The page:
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Pointillism and Big Data: the misguided quest for multi-scale laws in biology
February 6 @ 4:00 pm - 5:00 pm
Jun Li, Professor of Human Genetics; Professor & Associate Chair for Research of Computational Medicine and Bioinformatics; Co-Director, Michigan Center for Single-Cell Genomic Data Analytics
In today’s research we often talk about knowledge-extraction from Big Data, and integration across different scales: molecules, cells, tissues/organs, organisms and their communities. The pursuit of multi-scale synthesis has a long history. For the microscopic world we have largely succeeded in connecting the chemical properties of molecules with the facts of atoms and their constituents and interactions. In epidemiology, many are currently applying linear mixed models to quantify the genetic contribution of disease risks in the general population. By and large, we live with the tacit belief that basic principles, once found, will be simple and elegant, and that we can build Systems Biology from the ground level. This leads to a pointillistic research culture, as when we try to explain the heredity of complex traits by summing up the individual actions of millions of DNA variants, or when we look for the neural basis of behavior by the connectivity and firing patterns of millions of neurons.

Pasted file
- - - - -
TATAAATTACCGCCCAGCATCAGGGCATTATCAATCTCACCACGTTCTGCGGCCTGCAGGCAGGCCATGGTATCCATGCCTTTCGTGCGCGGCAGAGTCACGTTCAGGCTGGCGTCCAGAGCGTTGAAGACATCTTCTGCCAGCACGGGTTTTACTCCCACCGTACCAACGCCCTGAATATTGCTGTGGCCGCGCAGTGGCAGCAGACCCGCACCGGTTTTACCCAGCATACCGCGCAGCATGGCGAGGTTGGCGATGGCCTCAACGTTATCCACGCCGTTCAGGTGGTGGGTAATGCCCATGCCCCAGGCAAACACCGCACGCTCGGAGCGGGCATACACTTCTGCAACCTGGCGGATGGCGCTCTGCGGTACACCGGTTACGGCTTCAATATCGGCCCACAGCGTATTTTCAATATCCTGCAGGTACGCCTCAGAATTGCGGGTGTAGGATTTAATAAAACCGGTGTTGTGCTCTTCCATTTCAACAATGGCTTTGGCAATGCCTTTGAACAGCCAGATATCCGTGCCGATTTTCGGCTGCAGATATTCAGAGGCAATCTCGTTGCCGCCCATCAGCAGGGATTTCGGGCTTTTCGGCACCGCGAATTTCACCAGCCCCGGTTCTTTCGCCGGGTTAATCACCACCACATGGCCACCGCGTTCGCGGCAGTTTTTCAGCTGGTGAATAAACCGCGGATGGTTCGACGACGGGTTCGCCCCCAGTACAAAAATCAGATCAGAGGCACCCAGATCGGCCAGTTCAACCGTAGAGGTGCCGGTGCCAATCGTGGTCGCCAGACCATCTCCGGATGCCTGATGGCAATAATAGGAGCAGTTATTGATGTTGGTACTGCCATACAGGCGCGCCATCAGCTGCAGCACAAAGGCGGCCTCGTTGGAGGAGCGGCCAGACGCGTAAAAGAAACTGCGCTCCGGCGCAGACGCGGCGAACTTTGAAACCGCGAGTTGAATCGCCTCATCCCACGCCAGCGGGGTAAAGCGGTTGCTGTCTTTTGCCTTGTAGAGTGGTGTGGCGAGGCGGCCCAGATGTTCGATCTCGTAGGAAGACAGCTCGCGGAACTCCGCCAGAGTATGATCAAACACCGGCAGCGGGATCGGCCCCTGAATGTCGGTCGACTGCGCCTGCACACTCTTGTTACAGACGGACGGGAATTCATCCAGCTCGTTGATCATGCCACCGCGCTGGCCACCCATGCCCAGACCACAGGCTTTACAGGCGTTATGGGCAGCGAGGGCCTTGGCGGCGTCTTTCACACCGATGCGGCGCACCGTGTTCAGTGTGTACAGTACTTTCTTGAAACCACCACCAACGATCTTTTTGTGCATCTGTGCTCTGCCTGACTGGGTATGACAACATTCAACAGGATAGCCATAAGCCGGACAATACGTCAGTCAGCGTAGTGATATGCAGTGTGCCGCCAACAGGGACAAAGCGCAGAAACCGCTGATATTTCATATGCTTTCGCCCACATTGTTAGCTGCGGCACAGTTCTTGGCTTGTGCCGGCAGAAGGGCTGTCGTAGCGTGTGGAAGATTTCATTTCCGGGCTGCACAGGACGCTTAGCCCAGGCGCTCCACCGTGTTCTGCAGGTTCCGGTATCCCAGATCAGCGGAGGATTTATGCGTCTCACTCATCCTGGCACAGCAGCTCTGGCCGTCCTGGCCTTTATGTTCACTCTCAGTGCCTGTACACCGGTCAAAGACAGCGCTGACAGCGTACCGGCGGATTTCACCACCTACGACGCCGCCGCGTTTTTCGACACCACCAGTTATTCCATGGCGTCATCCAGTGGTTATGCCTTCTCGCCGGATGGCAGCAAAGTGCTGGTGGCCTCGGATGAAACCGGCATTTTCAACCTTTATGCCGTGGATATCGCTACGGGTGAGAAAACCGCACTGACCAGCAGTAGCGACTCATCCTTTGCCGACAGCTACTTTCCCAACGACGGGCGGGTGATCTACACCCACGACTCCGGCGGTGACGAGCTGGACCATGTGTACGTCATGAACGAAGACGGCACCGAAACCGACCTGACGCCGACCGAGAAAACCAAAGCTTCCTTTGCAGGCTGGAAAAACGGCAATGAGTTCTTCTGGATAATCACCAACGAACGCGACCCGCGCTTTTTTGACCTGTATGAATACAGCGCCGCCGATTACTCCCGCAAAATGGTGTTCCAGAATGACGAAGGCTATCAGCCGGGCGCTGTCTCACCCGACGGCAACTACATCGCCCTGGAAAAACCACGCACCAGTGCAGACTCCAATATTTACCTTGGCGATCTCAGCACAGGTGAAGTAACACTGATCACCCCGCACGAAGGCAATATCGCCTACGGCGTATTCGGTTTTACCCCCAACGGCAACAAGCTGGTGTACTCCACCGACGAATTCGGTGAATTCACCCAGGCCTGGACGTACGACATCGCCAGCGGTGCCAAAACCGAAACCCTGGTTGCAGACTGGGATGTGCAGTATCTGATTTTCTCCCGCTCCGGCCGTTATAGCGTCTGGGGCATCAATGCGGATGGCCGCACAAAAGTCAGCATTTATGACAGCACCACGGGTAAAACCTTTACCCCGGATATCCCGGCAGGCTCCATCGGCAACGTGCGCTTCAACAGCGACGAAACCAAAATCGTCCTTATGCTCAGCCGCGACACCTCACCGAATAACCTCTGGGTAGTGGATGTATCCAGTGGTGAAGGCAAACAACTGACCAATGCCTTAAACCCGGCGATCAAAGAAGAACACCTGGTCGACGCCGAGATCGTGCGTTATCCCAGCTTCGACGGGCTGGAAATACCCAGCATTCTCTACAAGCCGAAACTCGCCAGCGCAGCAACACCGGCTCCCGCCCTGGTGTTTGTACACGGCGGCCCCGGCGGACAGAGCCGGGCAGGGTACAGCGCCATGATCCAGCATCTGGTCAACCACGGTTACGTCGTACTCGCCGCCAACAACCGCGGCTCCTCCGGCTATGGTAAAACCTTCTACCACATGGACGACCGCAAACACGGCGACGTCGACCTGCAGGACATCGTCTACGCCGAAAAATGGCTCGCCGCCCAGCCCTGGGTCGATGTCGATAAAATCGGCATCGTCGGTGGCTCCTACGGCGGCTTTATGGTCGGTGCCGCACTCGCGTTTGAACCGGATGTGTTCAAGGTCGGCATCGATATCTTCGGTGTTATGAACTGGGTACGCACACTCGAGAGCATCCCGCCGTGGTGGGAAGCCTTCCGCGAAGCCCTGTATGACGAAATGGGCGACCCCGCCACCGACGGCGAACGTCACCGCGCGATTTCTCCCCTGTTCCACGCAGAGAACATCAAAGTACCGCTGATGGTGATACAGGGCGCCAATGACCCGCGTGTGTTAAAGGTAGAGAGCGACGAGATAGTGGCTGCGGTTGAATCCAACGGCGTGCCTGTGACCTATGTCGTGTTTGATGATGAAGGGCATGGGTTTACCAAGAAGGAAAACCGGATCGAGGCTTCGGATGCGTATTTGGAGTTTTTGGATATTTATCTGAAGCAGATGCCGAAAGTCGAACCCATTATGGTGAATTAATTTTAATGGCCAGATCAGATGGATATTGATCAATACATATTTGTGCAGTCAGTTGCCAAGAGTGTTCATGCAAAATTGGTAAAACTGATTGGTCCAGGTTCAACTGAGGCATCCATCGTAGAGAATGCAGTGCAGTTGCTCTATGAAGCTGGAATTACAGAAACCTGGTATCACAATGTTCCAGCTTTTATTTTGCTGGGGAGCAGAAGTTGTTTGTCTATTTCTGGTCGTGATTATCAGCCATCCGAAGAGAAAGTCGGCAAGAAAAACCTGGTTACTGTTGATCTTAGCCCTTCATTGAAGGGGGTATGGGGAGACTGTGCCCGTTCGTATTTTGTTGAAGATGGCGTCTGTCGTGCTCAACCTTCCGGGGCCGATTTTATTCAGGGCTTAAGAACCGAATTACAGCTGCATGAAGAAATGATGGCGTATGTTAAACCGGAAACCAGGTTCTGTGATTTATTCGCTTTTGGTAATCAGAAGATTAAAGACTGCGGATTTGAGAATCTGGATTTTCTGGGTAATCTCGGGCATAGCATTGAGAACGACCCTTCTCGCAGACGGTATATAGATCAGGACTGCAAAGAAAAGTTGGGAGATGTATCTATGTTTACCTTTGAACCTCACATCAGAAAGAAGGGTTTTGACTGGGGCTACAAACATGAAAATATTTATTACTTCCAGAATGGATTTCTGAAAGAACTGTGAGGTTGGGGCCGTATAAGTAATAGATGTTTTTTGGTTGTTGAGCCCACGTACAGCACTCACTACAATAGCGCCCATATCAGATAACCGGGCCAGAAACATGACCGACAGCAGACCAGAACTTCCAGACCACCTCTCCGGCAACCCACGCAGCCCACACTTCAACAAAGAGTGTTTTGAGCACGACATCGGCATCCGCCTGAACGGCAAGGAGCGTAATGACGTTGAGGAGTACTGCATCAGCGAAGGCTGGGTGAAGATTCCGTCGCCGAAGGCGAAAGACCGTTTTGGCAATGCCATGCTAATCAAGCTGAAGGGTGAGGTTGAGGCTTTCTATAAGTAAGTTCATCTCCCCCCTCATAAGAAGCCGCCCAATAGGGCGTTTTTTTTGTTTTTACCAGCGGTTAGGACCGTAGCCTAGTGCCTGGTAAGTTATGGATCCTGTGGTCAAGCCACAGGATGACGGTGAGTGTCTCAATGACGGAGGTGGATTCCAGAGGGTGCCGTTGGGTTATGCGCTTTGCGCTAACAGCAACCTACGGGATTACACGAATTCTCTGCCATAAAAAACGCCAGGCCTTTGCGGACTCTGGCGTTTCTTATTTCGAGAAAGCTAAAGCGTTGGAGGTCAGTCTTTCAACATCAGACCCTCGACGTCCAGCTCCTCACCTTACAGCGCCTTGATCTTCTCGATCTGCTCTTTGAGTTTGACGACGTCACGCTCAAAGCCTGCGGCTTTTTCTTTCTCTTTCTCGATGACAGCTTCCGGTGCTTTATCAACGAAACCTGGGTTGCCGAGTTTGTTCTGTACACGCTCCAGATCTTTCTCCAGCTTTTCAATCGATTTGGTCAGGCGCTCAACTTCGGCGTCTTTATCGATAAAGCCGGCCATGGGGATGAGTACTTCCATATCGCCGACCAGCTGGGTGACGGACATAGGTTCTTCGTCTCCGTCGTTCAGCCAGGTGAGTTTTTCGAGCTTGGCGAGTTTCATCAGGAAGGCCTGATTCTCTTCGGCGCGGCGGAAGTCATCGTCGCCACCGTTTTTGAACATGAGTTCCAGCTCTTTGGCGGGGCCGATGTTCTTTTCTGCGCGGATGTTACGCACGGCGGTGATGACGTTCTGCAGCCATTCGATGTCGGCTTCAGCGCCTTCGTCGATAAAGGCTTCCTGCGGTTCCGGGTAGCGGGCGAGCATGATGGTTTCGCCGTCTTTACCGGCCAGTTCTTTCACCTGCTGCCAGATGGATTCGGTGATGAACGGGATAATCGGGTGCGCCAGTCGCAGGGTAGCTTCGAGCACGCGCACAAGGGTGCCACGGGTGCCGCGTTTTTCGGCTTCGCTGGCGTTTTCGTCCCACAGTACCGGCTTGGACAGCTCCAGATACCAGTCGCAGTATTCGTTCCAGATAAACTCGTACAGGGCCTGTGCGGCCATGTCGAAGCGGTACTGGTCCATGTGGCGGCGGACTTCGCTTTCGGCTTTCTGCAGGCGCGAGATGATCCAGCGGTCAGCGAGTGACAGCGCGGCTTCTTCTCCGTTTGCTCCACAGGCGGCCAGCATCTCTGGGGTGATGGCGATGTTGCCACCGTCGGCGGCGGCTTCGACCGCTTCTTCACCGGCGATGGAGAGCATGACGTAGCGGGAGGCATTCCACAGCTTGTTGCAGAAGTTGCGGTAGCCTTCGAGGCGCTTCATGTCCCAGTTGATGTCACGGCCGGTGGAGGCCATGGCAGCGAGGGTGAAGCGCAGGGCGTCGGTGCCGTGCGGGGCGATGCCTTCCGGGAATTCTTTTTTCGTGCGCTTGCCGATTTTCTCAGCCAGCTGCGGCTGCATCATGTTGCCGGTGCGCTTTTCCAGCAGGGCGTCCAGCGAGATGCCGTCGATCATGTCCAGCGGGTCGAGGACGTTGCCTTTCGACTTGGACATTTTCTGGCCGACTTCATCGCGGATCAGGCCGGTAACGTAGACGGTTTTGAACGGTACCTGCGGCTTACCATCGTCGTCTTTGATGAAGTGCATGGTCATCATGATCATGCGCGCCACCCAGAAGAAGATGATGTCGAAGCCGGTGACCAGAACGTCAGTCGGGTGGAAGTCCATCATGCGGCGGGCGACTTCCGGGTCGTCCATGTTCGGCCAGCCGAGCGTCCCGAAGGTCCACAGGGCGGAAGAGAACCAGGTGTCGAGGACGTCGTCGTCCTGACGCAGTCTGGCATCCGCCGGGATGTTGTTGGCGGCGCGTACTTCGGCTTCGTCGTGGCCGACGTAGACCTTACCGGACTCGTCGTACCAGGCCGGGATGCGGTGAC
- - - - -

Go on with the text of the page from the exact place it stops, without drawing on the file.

I will use this talk to share some thoughts on the emerging appreciation that, in biomedical data science, perhaps the best one can learn is not widely generalizable Mechanisms, but different laws for different scales of organization. There may not be a good chance, and perhaps no need, to “know” a system by brute force accumulation of larger and larger data at the bottom level. Acknowledging the irreducibility of highly-level phenomena in biology and medicine can help us appreciate the distinct methods, norms, and compromises in traditional disciplines, and steer the society’s investment towards balanced collection of good data on all levels. By giving up the blind celebration of sample size, we give more attention to new technologies that can measure what was previously inaccessible, and to the next-generation of information science that embraces messy, context-specific models.